Palaeogeneticists certainly have the bit between their teeth as DNA sequencing methods become faster and more productive and statistical methods of sequence analysis and comparison are made more powerful. Only last month I reported on the two-way breeding unearthed from the data on single-chromosome DNA extracted from Croatian and Spanish Neanderthals, as well as some of the tangible inheritance from Neanderthals found in living non-African people. Now a team of statisticians, anthropologists and genetic sequencers have applied the new approaches to the genomes of over 1500 non-Africans, including 35 living Melanesian people from Papua-New Guinea (Vernot, B. and 16 others 2016. Excavating Neandertal and Denisovan DNA from the genomes of Melanesian individuals. Science, v. 351 doi:10.1126/science.aad9416). Melanesians had previously shown evidence of hybridization with both Neanderthals and Denisovans. The most interesting outcome is that the analyses pointed towards yet more instances of interbreeding between ancestors of modern non-Africans and Neanderthals. Many East Asians have 3 Neanderthals in their family trees, for Europeans and South Asians the score is 2, while Melanesians show descent from one Neanderthal and one Denisovan. Moreover, it emerges that interbreeding episodes were at different times among different populations since anatomically modern humans migrated from Africa, beginning perhaps as long ago as 130 ka and recurring later, after different regional groups of AMH had proceeded on their separate ways.
A second study (Sankararaman, S. et al. 2016. The combined landscape of Denisovan and Neanderthal ancestry in modern humans. Current Biology, v. 26, p. 1-7) has teased out evidence for Denisovan ancestry among South Asians, their admixture with Melanesians after that group acquired Neanderthal forebears, and significant signs of dwindling fertility among hybrid males.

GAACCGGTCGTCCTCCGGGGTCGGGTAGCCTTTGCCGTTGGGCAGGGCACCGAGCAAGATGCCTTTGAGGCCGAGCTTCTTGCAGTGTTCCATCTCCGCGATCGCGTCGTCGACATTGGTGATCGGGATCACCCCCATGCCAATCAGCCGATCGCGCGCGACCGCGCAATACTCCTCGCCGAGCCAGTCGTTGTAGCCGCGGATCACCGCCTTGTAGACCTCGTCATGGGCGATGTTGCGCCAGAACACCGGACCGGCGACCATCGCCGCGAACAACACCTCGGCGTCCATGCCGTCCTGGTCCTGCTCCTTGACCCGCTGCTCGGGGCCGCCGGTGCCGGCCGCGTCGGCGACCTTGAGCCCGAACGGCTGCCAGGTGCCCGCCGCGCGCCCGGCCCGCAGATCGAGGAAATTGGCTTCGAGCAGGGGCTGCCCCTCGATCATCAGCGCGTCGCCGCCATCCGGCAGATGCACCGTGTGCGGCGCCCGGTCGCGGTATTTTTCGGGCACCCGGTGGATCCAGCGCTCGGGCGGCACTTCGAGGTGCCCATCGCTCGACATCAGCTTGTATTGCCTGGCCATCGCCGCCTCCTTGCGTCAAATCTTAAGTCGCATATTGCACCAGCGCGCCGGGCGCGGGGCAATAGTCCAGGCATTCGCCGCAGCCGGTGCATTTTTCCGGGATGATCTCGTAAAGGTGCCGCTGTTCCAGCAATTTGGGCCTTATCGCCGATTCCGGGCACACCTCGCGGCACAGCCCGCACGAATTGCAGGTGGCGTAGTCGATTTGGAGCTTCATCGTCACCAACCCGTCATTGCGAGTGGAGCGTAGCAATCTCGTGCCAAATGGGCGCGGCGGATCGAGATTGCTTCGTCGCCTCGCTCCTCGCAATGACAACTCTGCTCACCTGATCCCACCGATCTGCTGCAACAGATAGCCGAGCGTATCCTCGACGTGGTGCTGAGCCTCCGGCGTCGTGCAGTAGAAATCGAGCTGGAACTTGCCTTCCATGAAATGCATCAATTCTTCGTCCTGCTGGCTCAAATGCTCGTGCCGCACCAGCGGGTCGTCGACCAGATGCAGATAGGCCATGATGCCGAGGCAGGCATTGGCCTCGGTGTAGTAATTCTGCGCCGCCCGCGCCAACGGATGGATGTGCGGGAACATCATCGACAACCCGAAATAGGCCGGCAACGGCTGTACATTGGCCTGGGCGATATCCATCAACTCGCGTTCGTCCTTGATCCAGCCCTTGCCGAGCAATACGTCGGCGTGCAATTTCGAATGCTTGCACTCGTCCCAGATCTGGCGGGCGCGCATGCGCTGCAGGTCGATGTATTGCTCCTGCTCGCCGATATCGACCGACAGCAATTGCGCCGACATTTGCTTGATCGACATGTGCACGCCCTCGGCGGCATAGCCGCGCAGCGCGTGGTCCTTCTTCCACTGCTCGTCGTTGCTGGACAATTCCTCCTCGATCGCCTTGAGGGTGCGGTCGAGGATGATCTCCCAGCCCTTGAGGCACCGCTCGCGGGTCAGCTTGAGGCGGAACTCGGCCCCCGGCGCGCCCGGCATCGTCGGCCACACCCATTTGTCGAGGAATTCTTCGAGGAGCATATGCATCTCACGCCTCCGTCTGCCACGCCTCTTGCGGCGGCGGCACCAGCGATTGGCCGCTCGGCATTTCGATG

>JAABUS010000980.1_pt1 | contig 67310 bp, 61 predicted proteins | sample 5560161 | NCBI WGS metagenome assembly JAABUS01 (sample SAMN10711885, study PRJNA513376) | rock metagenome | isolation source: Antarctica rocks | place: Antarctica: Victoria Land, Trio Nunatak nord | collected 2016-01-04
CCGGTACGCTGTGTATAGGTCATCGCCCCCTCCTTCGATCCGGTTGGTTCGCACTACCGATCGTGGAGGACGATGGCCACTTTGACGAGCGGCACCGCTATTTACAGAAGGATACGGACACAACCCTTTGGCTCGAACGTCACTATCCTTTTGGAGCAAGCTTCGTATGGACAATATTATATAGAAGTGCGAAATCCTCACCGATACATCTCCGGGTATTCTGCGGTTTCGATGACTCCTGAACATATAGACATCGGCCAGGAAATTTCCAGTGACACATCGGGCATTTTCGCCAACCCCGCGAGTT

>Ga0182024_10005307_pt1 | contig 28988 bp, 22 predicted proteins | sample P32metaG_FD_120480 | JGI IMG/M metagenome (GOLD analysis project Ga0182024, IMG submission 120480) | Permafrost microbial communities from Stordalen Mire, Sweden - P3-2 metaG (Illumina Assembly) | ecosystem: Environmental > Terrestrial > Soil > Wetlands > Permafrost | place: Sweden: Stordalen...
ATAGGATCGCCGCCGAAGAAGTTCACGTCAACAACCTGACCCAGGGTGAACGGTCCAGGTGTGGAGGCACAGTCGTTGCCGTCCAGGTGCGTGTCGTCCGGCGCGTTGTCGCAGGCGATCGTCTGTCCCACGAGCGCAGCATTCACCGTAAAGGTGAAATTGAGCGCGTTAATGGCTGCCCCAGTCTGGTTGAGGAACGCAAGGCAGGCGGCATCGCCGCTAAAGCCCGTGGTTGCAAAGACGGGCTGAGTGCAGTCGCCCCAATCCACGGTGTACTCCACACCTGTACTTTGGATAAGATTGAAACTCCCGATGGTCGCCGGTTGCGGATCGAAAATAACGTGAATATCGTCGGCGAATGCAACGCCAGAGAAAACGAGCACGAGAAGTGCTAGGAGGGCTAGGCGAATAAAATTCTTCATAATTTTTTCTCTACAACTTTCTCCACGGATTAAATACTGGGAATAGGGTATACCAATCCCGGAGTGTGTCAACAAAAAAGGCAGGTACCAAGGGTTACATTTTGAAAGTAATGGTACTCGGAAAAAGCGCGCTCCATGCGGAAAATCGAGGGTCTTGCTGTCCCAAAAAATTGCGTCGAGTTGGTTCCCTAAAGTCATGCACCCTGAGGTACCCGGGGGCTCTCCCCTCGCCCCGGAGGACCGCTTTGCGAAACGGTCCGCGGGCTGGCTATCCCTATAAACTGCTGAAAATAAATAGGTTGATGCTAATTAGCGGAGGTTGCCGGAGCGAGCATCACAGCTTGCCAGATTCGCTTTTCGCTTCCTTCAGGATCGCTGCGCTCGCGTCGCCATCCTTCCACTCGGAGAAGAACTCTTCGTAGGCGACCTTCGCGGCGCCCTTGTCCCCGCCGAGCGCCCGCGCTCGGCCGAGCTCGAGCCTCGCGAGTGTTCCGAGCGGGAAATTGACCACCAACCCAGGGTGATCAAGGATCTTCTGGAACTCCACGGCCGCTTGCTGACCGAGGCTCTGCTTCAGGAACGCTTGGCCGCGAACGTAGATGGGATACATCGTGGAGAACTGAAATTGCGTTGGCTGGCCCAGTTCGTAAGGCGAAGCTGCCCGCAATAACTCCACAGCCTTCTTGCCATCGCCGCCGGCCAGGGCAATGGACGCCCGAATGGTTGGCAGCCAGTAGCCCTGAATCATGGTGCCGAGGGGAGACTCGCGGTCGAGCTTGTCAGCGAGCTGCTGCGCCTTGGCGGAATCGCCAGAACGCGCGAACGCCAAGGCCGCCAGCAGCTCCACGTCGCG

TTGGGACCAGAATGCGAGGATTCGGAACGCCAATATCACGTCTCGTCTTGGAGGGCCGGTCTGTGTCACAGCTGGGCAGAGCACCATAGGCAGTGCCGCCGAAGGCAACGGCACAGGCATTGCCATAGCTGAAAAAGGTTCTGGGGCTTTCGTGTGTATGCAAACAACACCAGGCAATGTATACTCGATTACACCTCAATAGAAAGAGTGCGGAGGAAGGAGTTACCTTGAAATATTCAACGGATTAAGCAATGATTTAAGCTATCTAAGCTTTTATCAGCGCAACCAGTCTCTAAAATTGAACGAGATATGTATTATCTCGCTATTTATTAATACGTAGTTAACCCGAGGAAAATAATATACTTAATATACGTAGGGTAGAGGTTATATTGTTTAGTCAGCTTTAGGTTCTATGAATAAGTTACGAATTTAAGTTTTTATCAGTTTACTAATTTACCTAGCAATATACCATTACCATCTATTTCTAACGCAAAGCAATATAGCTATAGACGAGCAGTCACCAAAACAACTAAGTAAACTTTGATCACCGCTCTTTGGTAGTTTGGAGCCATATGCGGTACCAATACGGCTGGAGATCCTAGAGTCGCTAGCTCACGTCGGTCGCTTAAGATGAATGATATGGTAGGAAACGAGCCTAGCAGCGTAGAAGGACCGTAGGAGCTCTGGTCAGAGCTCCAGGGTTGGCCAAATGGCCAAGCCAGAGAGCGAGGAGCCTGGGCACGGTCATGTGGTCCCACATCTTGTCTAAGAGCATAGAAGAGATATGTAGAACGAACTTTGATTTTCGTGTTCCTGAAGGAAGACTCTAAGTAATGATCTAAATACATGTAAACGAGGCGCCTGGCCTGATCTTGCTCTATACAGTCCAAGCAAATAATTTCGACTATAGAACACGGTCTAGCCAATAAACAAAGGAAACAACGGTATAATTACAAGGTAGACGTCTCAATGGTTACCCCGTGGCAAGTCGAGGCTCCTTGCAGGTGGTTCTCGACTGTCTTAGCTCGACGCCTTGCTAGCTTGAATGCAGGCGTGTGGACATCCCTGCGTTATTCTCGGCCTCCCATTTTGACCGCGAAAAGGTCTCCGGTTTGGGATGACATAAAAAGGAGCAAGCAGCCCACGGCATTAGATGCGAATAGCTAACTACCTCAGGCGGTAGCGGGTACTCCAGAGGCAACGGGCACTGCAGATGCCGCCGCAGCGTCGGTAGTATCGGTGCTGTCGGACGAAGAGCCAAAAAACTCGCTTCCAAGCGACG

Early 2016 has been very fertile as regards palaeoanthropology. Katherine Zink and Daniel Lieberman of Harvard University focus on the small teeth of Homo erectus and later humans, wondering if they arose following a major shift in culinary practices (Zink, K.D. & Lieberman, D.E. 2016. Impact of meat and lower Palaeolithic food processing techniques on chewing in humans. Nature, v. 531, p. 500-503). Their work is based on experiments to discover how much chewing is needed to make it possible to swallow different uncooked foodstuffs (assuming that cooking did not arise until after 500 ka). It seems that simply introducing meat to the diet would have reduced mastication by around 13% (2 million chews) per year, with a 15% reduction in applied chewing force. Simply slicing and pounding takes out another 750 thousand annual chews and gives a 12% fall in average biting force. So, here’s a link between tools and human gnashers as well as with development of the hand. Fascinating, perhaps, but every hominin species since 7 Ma old Sahelanthropus tchadensis had far smaller canine teeth than are the norm among non-hominin living and fossil apes. Something else was going on with dentition during our evolution, which may have been a loss of the need for threatening teeth. From ‘Do that again and I’ll bite you’, to ‘Let’s chew this over’…
More on Neanderthals, Denisovans and anatomically modern humans